Islamic women in France – no win situation

Unbelievably, France has today outlawed the wearing of burkhas in public, including headcoverings (but! notably, excluding hats and sunglasses and western-type stuff). Women can be fined €150 for wearing them, and two women were arrested at the protests today.
Men can face up to a year in prison, and a €25,000 fine for forcing their wives or daughters to wear one.

Many of these women really don’t have much choice in wearing traditional dress (although some do, and there are advantages). It is grossly unfair that women can be subject to fines or arrest, when most really do not have much choice. Particularly as this outlawing is supposed to be about ‘protecting’ women from subjugation and a second class status – hardly legitimate when you arrest and fine them. This certainly is not the way to go about improving the life of Muslim women.

France has a history in religious persecution (Huguenots), and I suspect this might be at the root of it, although they have not outlawed the male Muslim attire (the jim-jams I call them), although many Muslim males do wear western clothing as well.

This whole thing is very anti-woman.

Edited to add some handy graphics that I nicked off the DM or somewhere:

11 thoughts on “Islamic women in France – no win situation

  1. noanodyne

    Yep, this is a completely no-win situation for women and a classic response by men who couldn’t care less that it is.

    But the truth is, wearing religion-based clothing or other articles is just like wearing gang colors — it establishes and encourages allegiance to the patriarchal order of things and hence, bigotry and violence. Religion is the second-most patriarchal of human institutions, after the military, and subjugates women accordingly. And women-based spirituality suffers from the same problem: as soon as you have to prove your alliance to a power hierarchy, the gig’s up.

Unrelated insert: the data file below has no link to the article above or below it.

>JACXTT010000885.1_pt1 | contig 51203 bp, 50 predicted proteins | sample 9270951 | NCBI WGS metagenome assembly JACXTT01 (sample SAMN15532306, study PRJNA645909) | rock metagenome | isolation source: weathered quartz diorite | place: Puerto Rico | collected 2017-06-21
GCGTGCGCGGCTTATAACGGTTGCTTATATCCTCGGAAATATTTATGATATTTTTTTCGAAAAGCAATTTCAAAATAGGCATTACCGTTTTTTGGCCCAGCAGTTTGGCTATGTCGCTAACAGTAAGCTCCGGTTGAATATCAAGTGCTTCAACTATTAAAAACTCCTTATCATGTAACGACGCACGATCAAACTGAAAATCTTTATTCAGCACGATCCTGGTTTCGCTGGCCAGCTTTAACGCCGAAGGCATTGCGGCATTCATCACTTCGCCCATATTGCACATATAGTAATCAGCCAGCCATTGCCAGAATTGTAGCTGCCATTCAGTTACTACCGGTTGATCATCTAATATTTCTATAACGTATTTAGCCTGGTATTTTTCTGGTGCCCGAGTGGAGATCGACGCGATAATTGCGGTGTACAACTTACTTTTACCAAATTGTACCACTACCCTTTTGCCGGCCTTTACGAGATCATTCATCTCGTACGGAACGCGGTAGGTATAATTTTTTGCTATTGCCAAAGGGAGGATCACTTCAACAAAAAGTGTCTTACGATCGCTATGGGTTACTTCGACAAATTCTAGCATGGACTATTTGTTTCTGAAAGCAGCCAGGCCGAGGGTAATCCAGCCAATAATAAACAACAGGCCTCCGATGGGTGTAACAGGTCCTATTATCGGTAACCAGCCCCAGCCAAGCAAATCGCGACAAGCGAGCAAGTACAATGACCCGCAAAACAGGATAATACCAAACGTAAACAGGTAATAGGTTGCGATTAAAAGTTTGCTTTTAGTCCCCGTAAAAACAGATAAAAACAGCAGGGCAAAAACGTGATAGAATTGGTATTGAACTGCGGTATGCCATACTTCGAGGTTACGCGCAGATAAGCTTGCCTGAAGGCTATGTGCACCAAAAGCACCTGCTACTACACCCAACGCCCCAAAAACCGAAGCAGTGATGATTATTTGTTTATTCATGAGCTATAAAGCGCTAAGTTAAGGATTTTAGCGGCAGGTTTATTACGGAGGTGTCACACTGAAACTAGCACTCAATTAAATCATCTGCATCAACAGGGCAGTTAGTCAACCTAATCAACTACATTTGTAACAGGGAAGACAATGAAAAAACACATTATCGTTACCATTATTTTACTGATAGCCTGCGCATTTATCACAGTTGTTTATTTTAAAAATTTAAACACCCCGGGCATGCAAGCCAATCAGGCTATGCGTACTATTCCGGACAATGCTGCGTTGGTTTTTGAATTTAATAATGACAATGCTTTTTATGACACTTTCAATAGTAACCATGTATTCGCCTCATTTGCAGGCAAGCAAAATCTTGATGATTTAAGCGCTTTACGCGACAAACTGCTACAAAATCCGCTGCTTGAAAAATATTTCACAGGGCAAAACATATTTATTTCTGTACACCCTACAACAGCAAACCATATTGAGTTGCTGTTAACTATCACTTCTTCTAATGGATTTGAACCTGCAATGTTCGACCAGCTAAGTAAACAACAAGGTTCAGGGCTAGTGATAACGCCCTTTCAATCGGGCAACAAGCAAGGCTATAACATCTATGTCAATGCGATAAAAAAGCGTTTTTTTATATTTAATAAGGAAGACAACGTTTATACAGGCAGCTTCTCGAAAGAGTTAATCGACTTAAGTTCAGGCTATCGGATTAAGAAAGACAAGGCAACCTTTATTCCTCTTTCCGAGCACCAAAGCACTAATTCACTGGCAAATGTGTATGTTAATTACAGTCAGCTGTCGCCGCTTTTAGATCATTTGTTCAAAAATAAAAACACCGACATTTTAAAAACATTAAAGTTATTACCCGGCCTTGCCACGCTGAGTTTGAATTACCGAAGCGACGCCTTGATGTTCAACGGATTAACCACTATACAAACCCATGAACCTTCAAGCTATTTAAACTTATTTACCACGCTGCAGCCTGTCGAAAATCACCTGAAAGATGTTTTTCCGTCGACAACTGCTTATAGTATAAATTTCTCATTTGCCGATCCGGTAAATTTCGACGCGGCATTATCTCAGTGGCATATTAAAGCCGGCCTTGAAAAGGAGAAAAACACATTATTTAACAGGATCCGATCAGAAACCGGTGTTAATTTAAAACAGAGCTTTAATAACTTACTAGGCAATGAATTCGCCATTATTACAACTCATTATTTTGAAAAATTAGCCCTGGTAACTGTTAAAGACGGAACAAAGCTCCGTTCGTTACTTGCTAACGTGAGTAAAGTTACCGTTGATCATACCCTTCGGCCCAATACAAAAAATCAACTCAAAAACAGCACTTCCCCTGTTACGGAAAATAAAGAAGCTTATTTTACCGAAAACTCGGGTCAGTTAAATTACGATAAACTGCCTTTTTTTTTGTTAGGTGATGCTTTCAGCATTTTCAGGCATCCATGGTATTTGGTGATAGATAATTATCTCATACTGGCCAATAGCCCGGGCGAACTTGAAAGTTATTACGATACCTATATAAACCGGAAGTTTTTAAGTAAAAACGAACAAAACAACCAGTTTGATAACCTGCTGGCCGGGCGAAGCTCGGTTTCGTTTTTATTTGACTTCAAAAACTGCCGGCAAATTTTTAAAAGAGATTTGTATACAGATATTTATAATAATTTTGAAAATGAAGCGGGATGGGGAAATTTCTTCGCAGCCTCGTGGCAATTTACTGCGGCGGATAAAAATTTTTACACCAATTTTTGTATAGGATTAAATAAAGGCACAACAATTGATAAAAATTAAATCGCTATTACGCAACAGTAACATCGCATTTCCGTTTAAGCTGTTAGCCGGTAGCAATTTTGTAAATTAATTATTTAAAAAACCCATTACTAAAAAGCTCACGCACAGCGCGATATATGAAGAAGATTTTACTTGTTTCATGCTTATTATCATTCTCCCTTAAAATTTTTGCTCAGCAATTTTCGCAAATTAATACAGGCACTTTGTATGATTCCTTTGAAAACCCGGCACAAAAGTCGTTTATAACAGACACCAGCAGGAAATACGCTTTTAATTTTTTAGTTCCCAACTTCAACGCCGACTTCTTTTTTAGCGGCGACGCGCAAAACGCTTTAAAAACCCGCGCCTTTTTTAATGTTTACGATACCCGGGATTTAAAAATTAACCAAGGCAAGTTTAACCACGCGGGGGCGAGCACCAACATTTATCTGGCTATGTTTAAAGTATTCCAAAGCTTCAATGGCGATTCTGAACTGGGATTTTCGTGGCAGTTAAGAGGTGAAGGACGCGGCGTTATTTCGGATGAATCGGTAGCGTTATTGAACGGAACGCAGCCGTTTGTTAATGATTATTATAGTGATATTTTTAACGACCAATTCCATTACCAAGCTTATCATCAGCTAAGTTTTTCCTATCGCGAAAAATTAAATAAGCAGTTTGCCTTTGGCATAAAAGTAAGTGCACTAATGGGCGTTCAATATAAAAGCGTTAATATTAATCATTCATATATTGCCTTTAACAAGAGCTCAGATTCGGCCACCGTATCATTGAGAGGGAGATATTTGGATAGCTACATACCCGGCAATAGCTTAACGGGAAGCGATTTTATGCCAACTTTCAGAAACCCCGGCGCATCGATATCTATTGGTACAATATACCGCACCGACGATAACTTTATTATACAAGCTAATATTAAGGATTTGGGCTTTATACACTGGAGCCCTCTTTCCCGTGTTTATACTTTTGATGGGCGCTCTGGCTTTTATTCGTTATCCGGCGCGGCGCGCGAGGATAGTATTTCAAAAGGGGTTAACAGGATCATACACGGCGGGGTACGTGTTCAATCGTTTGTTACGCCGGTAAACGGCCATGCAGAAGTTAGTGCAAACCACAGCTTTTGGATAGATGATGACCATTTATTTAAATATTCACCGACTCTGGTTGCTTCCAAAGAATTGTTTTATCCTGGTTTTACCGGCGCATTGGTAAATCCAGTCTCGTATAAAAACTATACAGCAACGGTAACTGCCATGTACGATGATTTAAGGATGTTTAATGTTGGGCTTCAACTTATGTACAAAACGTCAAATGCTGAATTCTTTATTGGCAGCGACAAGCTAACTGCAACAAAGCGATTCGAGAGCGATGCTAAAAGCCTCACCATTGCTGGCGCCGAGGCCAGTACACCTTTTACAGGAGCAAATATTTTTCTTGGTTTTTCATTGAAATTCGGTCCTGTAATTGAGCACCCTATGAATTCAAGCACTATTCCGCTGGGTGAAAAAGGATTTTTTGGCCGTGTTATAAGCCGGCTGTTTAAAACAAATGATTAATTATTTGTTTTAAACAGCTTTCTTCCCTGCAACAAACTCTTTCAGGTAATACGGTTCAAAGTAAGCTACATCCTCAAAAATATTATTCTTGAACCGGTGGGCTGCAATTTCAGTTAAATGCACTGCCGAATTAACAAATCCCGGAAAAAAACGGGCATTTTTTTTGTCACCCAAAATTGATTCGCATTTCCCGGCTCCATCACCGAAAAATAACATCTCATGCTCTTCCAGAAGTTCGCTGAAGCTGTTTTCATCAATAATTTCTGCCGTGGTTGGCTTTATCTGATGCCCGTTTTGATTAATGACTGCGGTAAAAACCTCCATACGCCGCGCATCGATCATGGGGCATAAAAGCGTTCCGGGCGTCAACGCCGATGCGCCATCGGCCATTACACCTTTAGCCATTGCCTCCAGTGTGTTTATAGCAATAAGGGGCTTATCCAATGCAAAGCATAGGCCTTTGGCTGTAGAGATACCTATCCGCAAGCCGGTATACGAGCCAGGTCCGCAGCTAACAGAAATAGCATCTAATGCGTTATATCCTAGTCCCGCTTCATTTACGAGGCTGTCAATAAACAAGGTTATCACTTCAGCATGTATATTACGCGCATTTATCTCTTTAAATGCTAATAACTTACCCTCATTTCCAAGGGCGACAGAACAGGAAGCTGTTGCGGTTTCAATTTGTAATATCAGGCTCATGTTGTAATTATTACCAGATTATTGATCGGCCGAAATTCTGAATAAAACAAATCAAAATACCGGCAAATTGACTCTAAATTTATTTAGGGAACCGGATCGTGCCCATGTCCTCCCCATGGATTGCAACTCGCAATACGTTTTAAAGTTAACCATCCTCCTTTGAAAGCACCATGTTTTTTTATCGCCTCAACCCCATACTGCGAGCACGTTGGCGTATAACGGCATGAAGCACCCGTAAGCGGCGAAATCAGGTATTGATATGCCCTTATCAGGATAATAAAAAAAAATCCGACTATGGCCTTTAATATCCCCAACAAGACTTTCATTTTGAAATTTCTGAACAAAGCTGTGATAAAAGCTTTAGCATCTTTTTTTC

2. FAB Libber

    I can see also that this law would force some women to be more isolated and housebound than they already are.


  3. radfemcrafts

    I’m really against this bullshit. In fact Badiou and Nina Power have already said it better than I can.

    Let’s argue the following, then, a pretty strange point: the law on the hijab is a pure capitalist law. It orders femininity to be exposed. In other words, having the female body circulate according to the market paradigm is obligatory. For teenagers, i.e., the teeming center of the entire subjective universe, the law bans any holding back.

    -Alain Badiou

    The imperative for girls to show what they have to sell, to ‘hint at undressing’, to have the female body circulate as part of a strategy of employability and consumerism renders the hijab an object of angry, law-obsessed confusion. Aaronovitch’s uncertainty about whether it means ‘Don’t look at me’, or ‘Look at me’ is interpretable solely in terms of a generalized imperative that all femininity be translatable into the logic of the market. If the body is a useful part of the ‘package’, then all the better. Men too are increasingly prey to this imperative, to be an all-around self-seller, but it is in this heavily politicized continuum from (bad) hijab-wearer to (good) proto-porn actress that the contemporary ideology of work is most clearly seen — and it is primarly played out in the circulation of female bodies.

    -Nina Power

    When I was a kid I used to wish so hard my family could’ve been Catholic so that I could become a cloistered nun. In a sense, certain religious customs are literally the only out from a constant demoralizing capitalist patriarchy that are readily apparent to many girls and women. If I’d known lesbian communes were a viable alternative as a kid I probably would’ve set my goals toward that, but I thought I probably had to be a nun to escape it all (if you listen to young nuns today they say the exact thing, that it’s a huge burden lifted to just escape the shitfuckery of it all).

    I hate religion as much as the next radical feminist (can’t remember a single day of believing in god) and know it to be the patriarchal shit that it is but the patriarchy isn’t static and white male capitalism has a serious misogynist racist patriarchal stronghold.

    I deplore this shit.


  4. noanodyne

    Well, let’s start with arguing the real point, which is a law that bans “all garments which cover the face.” This is not the same as a “law [that] bans any holding back” or a law that requires “femininity to be exposed.” If a man is talking, I start with the assumption that he’s arguing on behalf of himself and Badiou is not known as a feminist (from what I know, he thinks feminism is just more identity politics, just like queer theory), so I’d have to wonder why he’s using false equivalencies to make a point and what his objective was. But even when women are talking about this, the law still isn’t about “the imperative for girls to show what they have to sell.”